In his internationally bestselling, now classic volume, The Selfish Gene, Dawkins explains how the selfish gene can also be a subtle gene. The world of the selfish gene revolves around savage competition, ruthless exploitation, and deceit, and yet, Dawkins argues, acts of apparent altruism do exist in nature. Bees, for example, will commit suicide when they sting to protect the hive, and birds will risk their lives to warn the flock of an approaching hawk.
This 30th anniversary edition of Dawkins' fascinating book retains all original material, including the two enlightening chapters added in the second edition. In a new Introduction the author presents his thoughts thirty years after the publication of his first and most famous book, while the inclusion of the two-page original Foreword by brilliant American scientist Robert Trivers shows the enthusiastic reaction of the scientific community at that time. This edition is a celebration of a remarkable exposition of evolutionary thought, a work that has been widely hailed for its stylistic brilliance and deep scientific insights, and that continues to stimulate whole new areas of research today.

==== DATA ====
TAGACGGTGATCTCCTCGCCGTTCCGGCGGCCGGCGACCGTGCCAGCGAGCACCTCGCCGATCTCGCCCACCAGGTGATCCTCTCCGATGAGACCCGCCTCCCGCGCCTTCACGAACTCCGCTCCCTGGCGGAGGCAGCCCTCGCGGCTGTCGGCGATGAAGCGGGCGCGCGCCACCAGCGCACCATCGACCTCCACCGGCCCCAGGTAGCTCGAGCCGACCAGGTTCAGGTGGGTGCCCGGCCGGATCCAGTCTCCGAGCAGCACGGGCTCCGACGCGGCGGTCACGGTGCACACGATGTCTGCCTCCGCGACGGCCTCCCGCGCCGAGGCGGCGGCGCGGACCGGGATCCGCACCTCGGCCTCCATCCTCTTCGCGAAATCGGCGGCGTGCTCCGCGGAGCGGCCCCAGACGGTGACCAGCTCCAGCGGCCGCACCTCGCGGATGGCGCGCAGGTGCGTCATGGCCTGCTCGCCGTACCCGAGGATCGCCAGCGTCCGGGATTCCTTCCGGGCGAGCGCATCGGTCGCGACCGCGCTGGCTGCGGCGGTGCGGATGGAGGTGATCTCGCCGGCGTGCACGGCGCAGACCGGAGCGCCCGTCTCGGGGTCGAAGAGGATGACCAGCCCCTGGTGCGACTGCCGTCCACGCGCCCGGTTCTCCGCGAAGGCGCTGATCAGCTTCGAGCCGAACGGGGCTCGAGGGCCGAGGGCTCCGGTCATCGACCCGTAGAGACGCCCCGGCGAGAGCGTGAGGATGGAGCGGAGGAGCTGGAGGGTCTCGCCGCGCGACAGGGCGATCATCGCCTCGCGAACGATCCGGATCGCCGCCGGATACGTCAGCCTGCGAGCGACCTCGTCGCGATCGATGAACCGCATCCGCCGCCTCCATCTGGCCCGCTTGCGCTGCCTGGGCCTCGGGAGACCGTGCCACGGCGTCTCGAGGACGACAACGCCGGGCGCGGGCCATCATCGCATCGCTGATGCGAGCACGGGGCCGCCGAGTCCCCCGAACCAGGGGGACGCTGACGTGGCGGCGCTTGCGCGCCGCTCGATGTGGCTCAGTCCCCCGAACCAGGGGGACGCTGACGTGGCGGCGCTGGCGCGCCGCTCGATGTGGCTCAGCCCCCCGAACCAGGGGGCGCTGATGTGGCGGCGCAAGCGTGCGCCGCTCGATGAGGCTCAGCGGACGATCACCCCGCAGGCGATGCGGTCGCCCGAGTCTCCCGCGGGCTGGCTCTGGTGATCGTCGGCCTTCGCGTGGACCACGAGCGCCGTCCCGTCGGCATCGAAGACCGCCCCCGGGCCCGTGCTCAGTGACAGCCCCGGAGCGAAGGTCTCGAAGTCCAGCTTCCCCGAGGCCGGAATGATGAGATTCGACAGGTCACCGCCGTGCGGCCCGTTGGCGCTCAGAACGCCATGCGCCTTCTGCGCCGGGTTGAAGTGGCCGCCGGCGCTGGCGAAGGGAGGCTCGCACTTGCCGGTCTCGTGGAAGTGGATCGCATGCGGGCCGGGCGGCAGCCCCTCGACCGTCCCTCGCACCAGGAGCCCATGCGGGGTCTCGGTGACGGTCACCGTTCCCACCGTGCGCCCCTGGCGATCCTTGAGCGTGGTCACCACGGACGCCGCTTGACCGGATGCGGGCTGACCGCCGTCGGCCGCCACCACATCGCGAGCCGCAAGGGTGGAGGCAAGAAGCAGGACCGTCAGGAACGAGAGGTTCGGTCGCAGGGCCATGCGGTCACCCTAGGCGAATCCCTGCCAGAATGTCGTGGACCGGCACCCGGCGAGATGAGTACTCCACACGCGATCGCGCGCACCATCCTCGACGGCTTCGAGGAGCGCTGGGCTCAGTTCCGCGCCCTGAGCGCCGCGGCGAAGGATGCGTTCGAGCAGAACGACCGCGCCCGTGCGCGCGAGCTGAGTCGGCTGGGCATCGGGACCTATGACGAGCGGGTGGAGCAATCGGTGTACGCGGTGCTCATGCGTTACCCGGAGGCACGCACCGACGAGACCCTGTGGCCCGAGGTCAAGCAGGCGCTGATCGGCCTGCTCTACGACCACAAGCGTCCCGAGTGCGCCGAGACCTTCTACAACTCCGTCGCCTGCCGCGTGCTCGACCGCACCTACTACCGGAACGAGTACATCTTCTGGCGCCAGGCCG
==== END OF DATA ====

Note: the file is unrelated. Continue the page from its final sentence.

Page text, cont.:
(retrieved from Amazon Thu, 12 Mar 2015 18:07:19 -0400)

(see all 7 descriptions)

"The Selfish Gene is remarkable in several ways. First published in 1976, aimed at a general audience and written by a then little-known young lecturer in zoology at Oxford University, The Selfish Gene rapidly became highly influential. The important biological work of such figures as W. D. Hamilton and Robert Trivers was introduced to a wider public for the first time. But that was not all. Drawing together the threads of contemporary research in Neo-Darwinism into a powerful vision of the living world viewed through the eyes of genes as the units of selection, it was a significant contribution to biological thought. The full explanatory power of the gene's eye view was presented, in fine non-technical prose, for the first time in one short volume, bringing novel insights to those working in the field and inspiring whole new areas of research. Yet even that is not all. It has been widely acclaimed too for its literary qualities. Here is a book that set a new standard in science writing for the wider public, a modern masterpiece that fresh generations of aspiring young scientists would seek to emulate."--BOOK JACKET.… (more)